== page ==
19-year-old Lieutenant Joseph Cecil Smith, 70th Squadron Royal Flying Corps, was killed in action on 28th July 1917. He has no known grave and is commemorated on the Arras Flying Services Memorial.
Joseph Cecil Smith was born in Handsworth, Staffordshire and baptised at St James’ Church, Handsworth on 20th August 1898. He was the fourth of the seven children (five sons, two daughters) of parents Frederick John (a wholesale fish merchant) and Martha Elizabeth (née Stoddard) who had married on 18th September 1893 at All Saints, Hockley, Birmingham.
Sometime between 1901 and 1909, the family moved to Solihull and, in 1911, they were living at the Manor House, Warwick Road. Joseph Cecil Smith attended Solihull School (Solihull House) and, according to Solihull School in the First World War by John Loynton, he left school in 1914 after passing the Oxford Local Exam in 1913. During his final year at school he came third at throwing a cricket ball on Sports Day 1914. He was a keen member of the Officer Training Corps, and achieved First Class Marksman, being promoted sergeant in his final year.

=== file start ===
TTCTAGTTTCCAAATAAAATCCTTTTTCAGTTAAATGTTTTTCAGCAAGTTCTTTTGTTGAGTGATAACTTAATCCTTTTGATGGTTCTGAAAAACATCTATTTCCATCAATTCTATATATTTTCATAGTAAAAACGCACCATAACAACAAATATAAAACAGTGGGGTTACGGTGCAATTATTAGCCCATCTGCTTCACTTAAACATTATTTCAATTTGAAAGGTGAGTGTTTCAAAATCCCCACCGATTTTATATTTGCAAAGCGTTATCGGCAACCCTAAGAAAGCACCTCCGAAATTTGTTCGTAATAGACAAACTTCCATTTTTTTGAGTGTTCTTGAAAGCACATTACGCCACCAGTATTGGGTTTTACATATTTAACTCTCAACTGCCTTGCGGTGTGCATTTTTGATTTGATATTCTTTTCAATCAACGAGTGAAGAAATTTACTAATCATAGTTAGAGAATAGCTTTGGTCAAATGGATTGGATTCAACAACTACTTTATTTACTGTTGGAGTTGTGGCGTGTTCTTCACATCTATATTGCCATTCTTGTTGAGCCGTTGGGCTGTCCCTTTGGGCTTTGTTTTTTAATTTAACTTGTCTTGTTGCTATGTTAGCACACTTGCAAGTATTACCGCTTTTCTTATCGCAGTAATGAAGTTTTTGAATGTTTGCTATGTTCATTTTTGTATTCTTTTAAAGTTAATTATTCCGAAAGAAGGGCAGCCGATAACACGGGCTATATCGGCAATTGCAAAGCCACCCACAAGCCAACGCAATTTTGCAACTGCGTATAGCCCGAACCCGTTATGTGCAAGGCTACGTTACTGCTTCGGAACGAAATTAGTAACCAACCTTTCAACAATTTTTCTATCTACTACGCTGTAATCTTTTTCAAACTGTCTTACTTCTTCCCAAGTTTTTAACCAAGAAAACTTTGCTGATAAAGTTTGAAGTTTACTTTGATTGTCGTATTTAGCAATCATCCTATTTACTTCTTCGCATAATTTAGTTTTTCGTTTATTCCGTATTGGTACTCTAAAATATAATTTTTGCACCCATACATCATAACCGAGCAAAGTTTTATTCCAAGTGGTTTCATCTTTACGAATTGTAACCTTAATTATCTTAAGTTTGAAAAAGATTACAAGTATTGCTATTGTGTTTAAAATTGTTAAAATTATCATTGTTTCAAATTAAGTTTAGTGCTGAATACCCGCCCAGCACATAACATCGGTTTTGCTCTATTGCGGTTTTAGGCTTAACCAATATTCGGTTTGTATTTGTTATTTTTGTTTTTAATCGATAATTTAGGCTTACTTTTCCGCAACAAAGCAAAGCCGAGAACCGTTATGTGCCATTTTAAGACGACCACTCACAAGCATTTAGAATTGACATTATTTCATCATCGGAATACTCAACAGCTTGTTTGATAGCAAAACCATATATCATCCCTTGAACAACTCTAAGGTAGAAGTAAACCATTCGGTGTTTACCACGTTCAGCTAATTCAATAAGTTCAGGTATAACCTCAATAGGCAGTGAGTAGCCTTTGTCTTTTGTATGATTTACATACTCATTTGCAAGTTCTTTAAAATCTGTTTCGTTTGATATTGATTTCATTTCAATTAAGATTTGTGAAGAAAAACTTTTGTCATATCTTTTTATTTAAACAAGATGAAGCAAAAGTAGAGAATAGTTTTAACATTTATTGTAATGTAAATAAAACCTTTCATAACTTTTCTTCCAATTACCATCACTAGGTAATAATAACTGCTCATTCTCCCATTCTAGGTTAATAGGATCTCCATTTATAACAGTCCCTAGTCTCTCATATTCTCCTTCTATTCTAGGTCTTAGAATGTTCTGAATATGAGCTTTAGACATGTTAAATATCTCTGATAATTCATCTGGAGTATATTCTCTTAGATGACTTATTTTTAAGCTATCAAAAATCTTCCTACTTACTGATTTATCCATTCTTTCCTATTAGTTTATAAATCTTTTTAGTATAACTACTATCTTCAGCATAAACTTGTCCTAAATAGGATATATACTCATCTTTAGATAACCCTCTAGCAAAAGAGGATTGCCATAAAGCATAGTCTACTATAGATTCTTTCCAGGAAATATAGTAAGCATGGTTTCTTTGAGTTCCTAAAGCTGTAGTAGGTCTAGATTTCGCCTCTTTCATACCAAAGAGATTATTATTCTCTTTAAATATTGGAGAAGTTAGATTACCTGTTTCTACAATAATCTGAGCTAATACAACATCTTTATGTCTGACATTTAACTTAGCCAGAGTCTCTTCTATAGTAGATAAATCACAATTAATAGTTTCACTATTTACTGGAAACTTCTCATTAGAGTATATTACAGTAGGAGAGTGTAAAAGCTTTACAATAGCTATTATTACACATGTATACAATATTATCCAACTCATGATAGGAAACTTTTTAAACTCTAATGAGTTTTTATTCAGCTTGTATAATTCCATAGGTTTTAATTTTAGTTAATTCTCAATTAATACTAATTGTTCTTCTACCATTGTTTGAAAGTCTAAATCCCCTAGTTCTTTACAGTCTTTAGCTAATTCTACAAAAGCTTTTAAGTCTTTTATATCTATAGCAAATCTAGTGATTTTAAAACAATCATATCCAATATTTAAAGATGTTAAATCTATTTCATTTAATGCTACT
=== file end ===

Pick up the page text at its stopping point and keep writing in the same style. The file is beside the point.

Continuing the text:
His father, Frederick John Smith, died on 15th January 1917, aged 56. His estate was left to his wife absolutely, and the Birmingham Daily Post 28th April 1917, lists the “superior detached residence”, the Manor House, Warwick Road, for sale by auction on 17th May 1917. The property was described as including portico, lounge hall, drawing room, dining room, study, school room, six bed chambers, bath room and W.C. The grounds of over one acre included a tennis lawn, rose garden, fruit garden, and paddock; plant house, cow house and fowl houses. Also included as part of the sale of the estate, was The Bull’s Head public house, Key Hill, Hockley, Birmingham and ten dwelling houses in Icknield Street.
From information collated on the Air History site, it appears that Lieutenant Smith was serving with the Royal Warwickshire Regiment and was then attached to the Royal Flying Corps. It seems that his Sopwith Camel aeroplane (B3814) was damaged by enemy action in combat during an offensive patrol over Dixmude-Ypres on 26th July 1917, just two days before he was killed. On 28th July, he was flying another Sopwith Camel (B3874) which was seen to go down in flames whilst on offensive patrol over Roulers.
Solihull Parish Magazine, September 1917 listed Joseph Cecil Smith as missing. He is commemorated on Solihull War Memorial and on the war memorial at Solihull School.
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